Officials gave updates on the $17.3 million investment in Australia’s student information management system at the AIEC conference in Adelaide, revealing data on agents and use of concurrent study.
Speaking at the event, first assistant secretary within the Australian Government Department of Education, Skills and Employment, Karen Sandercock, said the system is “undergoing quite some reform”.
“It’s a huge area of investment,” she said. “Governments are not known for their investment in IT systems, given other priorities on spending, but it is high on our list to see how we can make that work better for the sector, make sure your information flows more automatically and that way we’ve got better quality and more timely data.”
Andrew Munro, from the Department of Education, noted that the PRISMs modernisation project is designed to allow institutions to focus on “the more important activities rather than wrangling with PRISMS all day”.
The department removed concurrent study within the system in line with government announcements, with Munro given data on why authorities chose to do so, noting that students switching almost doubled in the last year.
“Students moving more than doubled in higher education, and for those higher education students, over 90% went to private as their concurrent enrolment,” Munro said.
For students originally studying VET, it increased some 50%, with nine in 10 of those also switching to private providers, he continued.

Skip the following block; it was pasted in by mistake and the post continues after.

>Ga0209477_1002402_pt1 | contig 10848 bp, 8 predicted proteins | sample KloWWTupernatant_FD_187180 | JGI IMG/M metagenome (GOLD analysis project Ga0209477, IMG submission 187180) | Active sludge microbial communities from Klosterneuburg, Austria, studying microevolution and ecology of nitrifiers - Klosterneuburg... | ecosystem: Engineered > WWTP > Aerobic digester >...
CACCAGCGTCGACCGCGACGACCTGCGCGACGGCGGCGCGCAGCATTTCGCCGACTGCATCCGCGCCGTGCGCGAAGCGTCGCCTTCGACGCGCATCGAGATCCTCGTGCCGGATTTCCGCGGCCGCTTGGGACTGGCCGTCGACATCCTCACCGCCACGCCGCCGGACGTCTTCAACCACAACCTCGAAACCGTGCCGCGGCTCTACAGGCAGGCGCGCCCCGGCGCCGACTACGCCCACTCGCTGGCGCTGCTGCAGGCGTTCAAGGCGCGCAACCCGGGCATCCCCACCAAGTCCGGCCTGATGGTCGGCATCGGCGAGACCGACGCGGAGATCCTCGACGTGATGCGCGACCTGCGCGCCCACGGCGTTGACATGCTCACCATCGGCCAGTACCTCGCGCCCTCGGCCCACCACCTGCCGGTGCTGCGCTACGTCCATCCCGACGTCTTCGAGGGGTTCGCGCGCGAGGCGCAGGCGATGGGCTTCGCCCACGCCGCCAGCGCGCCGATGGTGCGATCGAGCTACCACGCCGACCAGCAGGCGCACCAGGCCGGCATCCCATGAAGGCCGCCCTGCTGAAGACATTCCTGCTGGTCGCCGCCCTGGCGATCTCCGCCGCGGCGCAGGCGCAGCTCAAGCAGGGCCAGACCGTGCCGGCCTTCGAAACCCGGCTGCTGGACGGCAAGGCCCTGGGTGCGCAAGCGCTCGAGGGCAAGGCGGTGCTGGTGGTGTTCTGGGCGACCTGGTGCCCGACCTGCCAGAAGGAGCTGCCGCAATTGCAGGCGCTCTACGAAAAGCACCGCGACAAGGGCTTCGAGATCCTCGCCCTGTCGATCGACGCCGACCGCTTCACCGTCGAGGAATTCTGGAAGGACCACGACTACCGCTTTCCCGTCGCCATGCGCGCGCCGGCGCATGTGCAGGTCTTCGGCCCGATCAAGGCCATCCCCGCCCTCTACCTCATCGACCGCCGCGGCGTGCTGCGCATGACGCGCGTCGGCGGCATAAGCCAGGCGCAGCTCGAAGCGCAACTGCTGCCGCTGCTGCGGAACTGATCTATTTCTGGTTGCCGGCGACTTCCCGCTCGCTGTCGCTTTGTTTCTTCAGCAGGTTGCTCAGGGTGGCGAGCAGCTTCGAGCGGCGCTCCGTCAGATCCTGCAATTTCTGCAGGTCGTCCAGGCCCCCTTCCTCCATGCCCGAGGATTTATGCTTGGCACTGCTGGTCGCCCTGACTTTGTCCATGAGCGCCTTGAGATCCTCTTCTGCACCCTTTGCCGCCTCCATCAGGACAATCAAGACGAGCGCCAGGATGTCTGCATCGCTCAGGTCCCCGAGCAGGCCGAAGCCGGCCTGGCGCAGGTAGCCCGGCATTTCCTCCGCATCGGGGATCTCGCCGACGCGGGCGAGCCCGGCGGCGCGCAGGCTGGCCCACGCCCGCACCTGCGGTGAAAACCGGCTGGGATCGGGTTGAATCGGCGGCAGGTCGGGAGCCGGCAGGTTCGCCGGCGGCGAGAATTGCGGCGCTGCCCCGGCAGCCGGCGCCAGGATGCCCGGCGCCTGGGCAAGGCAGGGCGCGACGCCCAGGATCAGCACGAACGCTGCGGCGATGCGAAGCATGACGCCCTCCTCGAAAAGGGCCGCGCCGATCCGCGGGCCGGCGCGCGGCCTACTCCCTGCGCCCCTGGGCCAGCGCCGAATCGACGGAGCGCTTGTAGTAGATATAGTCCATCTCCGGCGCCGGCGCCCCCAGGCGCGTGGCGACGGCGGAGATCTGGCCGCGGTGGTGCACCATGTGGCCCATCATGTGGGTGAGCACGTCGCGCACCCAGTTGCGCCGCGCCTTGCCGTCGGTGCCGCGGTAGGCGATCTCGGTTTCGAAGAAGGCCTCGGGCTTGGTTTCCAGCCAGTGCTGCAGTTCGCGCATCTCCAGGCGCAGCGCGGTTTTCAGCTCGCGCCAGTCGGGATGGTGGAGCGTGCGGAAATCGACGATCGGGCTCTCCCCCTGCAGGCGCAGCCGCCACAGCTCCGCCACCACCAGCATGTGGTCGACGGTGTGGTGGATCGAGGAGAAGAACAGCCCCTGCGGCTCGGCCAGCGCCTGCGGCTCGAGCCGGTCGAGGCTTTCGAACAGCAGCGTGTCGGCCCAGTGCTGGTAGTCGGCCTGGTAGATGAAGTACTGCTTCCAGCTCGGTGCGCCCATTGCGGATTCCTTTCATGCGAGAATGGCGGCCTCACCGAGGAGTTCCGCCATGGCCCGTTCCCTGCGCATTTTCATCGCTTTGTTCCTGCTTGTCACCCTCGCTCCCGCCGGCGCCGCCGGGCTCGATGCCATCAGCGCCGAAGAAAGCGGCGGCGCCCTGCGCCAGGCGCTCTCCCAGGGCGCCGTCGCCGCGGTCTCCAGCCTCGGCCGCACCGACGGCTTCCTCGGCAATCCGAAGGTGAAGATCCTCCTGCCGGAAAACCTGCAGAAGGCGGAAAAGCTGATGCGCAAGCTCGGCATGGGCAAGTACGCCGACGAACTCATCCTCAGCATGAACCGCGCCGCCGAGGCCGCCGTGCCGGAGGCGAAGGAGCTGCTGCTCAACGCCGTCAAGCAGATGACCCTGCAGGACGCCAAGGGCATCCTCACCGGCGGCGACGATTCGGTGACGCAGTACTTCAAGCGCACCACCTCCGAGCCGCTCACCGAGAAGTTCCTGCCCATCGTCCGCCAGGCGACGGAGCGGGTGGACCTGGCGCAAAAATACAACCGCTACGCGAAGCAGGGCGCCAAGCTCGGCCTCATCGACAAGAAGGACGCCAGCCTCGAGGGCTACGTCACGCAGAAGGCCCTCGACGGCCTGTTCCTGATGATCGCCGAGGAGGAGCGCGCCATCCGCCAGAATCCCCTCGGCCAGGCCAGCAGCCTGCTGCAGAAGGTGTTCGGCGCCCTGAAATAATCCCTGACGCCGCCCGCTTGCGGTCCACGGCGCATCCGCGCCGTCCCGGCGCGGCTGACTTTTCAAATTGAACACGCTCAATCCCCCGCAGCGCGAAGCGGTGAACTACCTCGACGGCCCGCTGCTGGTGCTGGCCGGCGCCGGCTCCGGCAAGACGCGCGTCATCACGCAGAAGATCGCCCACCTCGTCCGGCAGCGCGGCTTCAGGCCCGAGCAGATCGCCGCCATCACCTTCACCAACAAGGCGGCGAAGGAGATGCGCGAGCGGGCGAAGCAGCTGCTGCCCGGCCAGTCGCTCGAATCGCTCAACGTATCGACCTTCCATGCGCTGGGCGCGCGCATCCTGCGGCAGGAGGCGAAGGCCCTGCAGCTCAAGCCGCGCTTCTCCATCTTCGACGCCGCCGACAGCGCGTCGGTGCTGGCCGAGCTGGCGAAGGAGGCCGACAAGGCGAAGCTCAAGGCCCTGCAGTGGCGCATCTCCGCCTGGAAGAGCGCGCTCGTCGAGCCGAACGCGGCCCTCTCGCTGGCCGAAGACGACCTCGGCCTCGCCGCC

“Our analysis showed that when we looked at these enrolments over the longer term, they weren’t concurrent. What was happening was over close to 95% of students were not completing their primary courses and instead they were stopping, getting CoE cancelled for non-attendance, and then they were only studying the concurrent enrolment.
“That clearly shows that concurrent was being used to circumvent standard seven transfer restrictions [in the National Code] and so therefore the Minister was prompted to act.”
When the PRISMs system was taken down briefly to remove the CoE option, there were 50-60 concurrent enrolments that got stopped, he added.
“We’ve removed the easiest way to move around standard seven,” Munro said, and the department will continue to look at other methods unscrupulous providers may find other ways to bypass the restrictions.
Departmental data also revealed agent involvement in Confirmation of Enrolment needed for Australian student visa applications.
Overall involvement has increase from under 75% to close to 80% this year. “Agents are very involved in our students and increasingly so,” Munro said.
Among the top 10 source countries, none are below 73% agent reliance in 2023.
Chinese students “are generally below average in their use of agents and it hasn’t returned to the 2019 level yet”, he said, while Nepal, Colombia, Brazil and Thailand have quite high reliance on agents.
“Covid had a variable impact between the countries. It’s quite interesting that for China, India and Vietnam, it really had a little bit of a softening effect on use of agents, whereas it held strong from Nepal, Colombia and Brazil.”
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